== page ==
SEAGOVILLE, Texas — FCI Seagoville has been the hardest hit federal prison in the nation by the COVID-19 pandemic with over 72% of its population testing positive for the coronavirus, this according to data released by the Federal Bureau of Prisons (BOP).

FCI Seagoville, a low-security federal correctional facility, houses 1,760 total inmates — 115 of those at an accompanying minimum-security satellite camp.

The facility is reporting 1,276 inmates positive with COVID-19 and three inmate deaths. Those deaths were reported on Tuesday, July 28, 2020; July 25, 2020; and July 16, 2020. Another 14 staff members have tested positive, according to BOP.

In comparison, this is more than double the positive cases reported at the second hardest hit facility in the nation — the Carswell FMC in Fort Worth, Texas, which is reporting 531 positive cases among its 1,351 inmates. This facility is reporting three COVID-19 deaths among inmates.

The Federal Medical Center in Fort Worth, an administrative-security federal medical center which houses 1,328 inmates, has reported 12 inmate deaths — the second most in the nation.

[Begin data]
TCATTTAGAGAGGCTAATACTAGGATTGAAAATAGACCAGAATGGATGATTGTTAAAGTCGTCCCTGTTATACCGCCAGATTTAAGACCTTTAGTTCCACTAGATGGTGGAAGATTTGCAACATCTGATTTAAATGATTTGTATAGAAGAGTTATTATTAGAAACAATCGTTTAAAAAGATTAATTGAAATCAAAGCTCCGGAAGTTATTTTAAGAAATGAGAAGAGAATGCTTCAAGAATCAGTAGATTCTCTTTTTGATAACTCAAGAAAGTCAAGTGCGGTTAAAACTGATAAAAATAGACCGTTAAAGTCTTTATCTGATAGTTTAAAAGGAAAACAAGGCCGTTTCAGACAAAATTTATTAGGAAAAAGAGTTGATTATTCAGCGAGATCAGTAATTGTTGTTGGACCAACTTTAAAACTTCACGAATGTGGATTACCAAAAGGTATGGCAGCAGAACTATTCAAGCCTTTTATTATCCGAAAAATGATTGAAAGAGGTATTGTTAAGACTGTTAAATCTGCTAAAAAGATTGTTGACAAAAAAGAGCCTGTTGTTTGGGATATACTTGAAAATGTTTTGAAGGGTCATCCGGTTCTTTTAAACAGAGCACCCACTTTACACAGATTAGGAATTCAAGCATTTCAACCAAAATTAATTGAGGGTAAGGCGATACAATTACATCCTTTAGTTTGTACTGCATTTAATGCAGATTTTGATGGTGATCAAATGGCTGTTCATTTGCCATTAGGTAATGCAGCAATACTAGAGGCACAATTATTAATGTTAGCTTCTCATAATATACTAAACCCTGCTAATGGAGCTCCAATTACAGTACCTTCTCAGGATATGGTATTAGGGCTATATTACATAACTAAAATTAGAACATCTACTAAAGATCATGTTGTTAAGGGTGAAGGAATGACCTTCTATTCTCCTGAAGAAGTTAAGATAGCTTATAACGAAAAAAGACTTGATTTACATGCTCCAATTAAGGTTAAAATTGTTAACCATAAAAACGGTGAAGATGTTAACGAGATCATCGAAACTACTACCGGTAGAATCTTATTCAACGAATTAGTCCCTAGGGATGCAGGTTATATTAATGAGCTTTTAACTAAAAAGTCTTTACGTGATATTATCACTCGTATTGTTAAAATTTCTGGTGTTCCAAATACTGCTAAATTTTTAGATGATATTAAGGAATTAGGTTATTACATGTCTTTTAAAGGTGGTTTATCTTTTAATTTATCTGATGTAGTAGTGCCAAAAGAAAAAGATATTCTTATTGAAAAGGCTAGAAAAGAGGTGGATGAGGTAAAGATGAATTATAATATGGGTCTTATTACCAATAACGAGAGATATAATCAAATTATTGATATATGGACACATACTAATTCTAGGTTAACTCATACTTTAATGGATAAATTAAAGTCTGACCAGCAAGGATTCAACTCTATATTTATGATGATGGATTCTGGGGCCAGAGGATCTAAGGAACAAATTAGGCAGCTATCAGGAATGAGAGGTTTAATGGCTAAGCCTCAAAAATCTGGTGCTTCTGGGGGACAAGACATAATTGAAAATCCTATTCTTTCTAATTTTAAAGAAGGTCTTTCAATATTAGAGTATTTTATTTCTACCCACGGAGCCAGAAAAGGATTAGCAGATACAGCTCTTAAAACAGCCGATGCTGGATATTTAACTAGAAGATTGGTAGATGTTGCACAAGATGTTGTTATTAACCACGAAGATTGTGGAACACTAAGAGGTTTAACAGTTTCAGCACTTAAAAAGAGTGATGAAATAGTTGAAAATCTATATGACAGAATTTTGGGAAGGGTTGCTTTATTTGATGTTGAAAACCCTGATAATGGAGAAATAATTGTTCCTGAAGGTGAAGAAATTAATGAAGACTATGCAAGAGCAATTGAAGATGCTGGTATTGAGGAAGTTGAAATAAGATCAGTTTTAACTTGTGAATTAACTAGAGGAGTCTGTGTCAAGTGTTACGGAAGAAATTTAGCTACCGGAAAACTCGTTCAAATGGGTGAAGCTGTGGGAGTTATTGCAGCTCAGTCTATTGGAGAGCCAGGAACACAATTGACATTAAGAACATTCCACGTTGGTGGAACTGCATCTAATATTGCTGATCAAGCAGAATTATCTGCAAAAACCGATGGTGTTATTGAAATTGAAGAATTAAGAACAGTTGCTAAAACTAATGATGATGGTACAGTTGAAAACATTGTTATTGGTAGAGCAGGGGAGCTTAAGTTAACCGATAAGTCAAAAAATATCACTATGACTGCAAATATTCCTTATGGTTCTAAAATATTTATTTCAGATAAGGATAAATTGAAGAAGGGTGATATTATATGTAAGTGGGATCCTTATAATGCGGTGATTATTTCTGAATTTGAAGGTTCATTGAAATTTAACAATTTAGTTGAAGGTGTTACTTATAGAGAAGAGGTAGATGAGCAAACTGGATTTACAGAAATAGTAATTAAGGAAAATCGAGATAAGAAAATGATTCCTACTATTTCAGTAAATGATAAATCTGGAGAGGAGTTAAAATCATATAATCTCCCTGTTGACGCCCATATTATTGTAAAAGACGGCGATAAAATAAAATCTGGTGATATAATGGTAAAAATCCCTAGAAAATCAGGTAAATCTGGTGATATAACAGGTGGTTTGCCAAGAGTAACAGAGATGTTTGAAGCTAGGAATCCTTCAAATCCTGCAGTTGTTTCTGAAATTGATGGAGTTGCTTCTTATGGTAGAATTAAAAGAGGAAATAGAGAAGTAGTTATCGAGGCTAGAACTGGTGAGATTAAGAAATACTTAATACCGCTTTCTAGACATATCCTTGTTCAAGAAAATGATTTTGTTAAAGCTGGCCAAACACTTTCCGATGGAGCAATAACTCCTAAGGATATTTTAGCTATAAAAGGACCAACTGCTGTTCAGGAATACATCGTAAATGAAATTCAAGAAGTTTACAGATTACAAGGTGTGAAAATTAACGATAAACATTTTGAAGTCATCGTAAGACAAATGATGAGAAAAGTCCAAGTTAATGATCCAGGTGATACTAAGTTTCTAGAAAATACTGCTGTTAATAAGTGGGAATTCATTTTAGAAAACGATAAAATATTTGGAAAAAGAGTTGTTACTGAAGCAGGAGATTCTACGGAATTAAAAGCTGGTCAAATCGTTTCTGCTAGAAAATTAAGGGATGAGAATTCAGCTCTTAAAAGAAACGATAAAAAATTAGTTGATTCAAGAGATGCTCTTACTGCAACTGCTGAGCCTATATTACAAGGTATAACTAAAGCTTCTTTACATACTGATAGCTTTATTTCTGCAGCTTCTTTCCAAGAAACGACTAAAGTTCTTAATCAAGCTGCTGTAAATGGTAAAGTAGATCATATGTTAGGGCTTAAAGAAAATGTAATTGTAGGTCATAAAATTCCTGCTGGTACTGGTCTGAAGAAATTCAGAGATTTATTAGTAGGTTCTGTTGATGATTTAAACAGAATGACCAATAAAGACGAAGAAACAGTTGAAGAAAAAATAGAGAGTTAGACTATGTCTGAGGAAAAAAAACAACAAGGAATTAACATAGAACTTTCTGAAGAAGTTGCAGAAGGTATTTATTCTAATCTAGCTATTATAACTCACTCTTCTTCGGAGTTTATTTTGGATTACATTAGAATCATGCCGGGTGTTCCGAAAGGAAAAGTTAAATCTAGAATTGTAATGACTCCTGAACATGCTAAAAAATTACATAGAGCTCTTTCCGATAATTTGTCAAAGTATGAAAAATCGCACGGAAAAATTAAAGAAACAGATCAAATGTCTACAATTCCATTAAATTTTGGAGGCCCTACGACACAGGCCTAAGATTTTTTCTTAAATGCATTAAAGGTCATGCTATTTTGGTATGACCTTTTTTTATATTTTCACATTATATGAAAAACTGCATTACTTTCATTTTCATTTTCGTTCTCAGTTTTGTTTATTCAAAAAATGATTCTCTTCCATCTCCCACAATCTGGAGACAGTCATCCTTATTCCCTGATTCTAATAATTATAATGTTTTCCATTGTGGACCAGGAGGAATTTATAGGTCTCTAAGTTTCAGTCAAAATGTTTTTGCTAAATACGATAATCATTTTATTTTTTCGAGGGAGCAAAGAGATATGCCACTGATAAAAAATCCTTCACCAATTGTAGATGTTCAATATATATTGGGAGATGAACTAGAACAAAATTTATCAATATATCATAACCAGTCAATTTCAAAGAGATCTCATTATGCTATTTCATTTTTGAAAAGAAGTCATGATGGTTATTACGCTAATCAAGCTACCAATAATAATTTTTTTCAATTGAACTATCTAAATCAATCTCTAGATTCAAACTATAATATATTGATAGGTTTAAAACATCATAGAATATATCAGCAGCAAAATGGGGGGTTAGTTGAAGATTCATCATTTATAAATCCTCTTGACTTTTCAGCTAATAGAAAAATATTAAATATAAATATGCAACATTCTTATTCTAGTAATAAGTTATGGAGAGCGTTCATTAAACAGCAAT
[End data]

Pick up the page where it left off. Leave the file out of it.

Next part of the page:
After a surge of cases earlier this year, Attorney General William Barr issued a memo instructing federal prison facilities to evaluate inmates suitable for home confinement. Since that March 26 memo, BOP has placed 7,141 inmates on home confinement, according to the BOP.

"The Bureau of Prisons is carefully monitoring the spread of the COVID-19 virus," reads the BOP's website. "As with any type of emergency situation, we carefully assess how to best ensure the safety of staff, inmates and the public."

"We are deeply concerned for the health and welfare of those inmates who are entrusted to our care, and for our staff, their families, and the communities we live and work in," read a statement, in part, from the BOP. "It is our highest priority to continue to do everything we can to mitigate the spread of COVID-19 in our facilities."

"The majority of inmates who tested positive for COVID-19 are asymptomatic (positive with no symptoms) and do not require the level of care offered in a hospital setting," continued the statement.

The bureau says it is following all CDC guidance and that inmates tested positive for COVID-19, or are symptomatic, are isolated and provided treatment.

Nationwide, the BOP is currently operating under modified operations plan which, among other things, prohibits social visitations, increases inmate telephone system minutes, suspends inmate internal movement with limited exceptions, and is providing additional health screenings for inmates, staff, volunteers, and contractors.